In 2016, Harris experienced the other side of medical care when she was diagnosed with breast cancer and had to undergo a double mastectomy. She also had breast reconstruction surgery using a bilateral DIEP flap – a technique where skin and tissue (no muscle) are taken from the abdomen to recreate the breast. Overall, she had three surgeries at NFRMC.
“The nurses at the hospital were worth their weight in gold,” Harris said. “The care I received before, during and after my surgeries was impeccable and compassionate.”
In November 2016, Harris began chemotherapy at FCS, which gave her a new perspective.
“We have very personalized and individualized care at a state-of-the-art facility,” Harris said. “When we meet a new patient, we greet each person as a real person and not just a number. I felt that, even as a patient, and realized how important that can be for patients and their families. A cancer diagnosis is so scary, and often patients and family members may not fully comprehend what they are going through. Now when I care for a patient, I have an added respect and awareness for how much personalized care means for patients.”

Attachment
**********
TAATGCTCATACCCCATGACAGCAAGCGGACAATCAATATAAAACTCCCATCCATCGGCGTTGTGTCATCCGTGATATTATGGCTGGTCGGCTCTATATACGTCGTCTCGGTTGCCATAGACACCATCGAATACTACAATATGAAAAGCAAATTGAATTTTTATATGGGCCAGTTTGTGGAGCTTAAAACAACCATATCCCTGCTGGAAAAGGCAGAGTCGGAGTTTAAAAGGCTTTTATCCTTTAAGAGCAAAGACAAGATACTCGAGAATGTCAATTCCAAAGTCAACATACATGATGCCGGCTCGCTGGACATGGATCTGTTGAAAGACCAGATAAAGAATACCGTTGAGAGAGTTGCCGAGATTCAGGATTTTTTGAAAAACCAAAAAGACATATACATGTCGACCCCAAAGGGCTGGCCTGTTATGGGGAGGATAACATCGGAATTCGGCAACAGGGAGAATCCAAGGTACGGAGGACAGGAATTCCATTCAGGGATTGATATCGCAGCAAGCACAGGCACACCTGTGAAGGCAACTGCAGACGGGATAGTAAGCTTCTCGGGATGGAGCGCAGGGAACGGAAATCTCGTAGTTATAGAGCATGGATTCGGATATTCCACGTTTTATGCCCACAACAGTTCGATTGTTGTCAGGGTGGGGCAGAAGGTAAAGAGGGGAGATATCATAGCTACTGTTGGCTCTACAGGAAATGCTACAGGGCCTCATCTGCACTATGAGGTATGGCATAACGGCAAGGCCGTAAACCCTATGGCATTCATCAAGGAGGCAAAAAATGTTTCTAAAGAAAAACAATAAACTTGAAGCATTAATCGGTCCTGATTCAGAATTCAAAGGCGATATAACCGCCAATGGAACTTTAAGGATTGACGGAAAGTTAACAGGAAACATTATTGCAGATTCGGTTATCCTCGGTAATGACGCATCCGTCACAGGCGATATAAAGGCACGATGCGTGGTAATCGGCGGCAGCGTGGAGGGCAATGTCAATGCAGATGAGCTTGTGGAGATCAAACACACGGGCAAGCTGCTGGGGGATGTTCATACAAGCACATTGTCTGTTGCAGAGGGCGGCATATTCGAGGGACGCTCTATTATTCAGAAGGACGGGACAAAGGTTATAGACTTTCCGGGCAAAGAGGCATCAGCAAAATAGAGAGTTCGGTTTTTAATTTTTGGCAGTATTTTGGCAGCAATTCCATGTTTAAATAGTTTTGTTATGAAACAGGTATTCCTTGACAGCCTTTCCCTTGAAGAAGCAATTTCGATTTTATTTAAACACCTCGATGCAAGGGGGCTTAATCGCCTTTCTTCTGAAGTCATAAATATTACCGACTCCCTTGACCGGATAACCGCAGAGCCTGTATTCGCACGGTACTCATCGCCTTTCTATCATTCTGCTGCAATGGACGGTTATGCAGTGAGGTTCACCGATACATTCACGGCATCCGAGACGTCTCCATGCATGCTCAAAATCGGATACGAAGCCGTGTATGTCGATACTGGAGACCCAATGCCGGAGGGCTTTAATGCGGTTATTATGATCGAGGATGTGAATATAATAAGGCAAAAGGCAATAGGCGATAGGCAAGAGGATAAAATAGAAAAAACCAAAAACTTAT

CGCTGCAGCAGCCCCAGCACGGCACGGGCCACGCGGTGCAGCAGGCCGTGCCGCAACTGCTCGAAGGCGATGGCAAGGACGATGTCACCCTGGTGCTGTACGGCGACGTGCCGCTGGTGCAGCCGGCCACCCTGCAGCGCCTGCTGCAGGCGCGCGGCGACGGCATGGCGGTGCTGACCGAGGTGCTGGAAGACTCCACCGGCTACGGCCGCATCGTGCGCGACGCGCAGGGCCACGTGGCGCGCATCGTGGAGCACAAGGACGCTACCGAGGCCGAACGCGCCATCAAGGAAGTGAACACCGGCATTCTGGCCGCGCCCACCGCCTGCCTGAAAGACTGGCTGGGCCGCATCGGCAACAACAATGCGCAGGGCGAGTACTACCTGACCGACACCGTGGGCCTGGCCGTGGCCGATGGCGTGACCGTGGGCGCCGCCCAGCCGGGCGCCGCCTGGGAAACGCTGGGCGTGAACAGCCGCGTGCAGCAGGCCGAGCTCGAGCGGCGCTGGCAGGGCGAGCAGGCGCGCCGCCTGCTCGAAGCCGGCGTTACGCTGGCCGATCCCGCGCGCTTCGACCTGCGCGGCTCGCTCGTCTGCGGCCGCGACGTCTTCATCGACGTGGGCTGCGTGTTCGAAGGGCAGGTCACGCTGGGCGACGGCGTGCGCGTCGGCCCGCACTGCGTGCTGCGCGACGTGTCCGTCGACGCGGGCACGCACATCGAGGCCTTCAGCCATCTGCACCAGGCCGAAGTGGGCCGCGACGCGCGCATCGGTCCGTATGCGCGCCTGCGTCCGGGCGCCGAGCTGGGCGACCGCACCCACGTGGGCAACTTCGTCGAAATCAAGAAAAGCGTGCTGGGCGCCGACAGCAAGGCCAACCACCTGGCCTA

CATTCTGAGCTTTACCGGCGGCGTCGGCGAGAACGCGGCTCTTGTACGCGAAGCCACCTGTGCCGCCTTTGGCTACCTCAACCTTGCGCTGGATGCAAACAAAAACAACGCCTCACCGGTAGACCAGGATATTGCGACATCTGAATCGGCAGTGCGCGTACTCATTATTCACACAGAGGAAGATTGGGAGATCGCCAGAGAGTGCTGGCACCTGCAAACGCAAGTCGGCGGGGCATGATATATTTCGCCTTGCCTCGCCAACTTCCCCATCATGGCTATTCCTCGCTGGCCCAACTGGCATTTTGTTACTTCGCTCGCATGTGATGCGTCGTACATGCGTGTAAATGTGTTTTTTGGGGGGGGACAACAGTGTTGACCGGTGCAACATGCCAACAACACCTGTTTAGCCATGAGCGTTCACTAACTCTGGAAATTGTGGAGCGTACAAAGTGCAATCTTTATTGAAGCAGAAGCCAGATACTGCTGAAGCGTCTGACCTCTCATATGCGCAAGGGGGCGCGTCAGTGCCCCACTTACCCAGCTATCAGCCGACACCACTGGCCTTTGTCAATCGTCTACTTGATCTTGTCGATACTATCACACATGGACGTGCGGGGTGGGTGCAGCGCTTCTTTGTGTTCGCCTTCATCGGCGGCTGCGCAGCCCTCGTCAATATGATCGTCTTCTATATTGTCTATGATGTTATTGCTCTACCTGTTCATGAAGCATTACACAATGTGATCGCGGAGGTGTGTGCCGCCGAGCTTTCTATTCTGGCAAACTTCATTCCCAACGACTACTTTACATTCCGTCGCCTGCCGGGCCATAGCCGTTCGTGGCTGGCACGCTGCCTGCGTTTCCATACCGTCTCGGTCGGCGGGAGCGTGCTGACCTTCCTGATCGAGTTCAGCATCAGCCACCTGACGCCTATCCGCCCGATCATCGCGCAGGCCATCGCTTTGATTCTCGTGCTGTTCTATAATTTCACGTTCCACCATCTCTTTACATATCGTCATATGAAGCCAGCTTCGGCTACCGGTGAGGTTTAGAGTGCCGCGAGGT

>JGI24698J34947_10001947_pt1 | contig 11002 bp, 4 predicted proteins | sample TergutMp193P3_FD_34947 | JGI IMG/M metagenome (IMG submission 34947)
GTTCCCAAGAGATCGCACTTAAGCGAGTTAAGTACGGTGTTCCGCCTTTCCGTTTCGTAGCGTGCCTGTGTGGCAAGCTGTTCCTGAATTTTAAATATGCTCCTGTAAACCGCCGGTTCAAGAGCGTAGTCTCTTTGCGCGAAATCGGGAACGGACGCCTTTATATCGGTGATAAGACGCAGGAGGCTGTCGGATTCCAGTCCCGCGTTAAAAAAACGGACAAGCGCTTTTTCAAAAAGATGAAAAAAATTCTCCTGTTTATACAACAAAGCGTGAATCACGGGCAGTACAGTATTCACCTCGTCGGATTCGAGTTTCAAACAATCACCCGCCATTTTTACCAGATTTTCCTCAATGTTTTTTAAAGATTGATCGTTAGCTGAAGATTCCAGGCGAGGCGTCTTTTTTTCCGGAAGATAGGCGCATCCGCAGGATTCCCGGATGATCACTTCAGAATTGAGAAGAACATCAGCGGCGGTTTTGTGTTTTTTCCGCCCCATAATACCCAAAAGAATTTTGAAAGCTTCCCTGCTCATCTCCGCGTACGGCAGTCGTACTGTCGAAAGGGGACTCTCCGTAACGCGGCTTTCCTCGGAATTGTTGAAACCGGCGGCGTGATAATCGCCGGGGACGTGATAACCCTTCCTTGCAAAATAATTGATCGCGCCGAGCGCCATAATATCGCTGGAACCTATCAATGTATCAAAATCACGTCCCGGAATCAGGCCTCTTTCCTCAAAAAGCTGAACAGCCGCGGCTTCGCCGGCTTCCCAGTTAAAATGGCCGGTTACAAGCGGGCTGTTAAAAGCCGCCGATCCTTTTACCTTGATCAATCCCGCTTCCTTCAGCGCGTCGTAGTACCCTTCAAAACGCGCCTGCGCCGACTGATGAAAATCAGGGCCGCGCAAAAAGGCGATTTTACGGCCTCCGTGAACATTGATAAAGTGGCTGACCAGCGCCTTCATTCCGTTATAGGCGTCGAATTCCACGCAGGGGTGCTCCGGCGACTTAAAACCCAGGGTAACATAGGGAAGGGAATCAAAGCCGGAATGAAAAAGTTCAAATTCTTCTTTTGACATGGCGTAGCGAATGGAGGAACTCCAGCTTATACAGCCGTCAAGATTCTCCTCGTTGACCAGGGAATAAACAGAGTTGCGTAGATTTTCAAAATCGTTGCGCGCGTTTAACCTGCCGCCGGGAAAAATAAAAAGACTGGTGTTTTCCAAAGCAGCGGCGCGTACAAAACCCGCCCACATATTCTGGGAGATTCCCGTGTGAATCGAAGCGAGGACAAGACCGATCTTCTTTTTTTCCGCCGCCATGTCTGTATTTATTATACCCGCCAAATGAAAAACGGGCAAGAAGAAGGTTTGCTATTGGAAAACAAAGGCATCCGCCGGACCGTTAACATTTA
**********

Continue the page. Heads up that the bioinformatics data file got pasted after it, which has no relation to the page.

The growth of NFRMC is symbolized by its commitment to the local community and its patients, like Caroline Lentz and her babies, Gina Mott’s son Jesse and Jeanie Harris.
It is stories like these that make CEO Eric Lawson proud, and he wants to share that pride with all the staff at NFRMC. Daily meetings across the hospital begin with a “connect to purpose” where managers and employees are encouraged to share stories of success and impact.
“The story about our patient Gina and her son, shared on Facebook, being cared for so well at one of our local emergency rooms, is something in which we take great pride,” Lawson said. “We want to share our stories with our staff, our patients and the community. Our expansion is not about bricks and mortar; it’s about the people and the communities we serve.”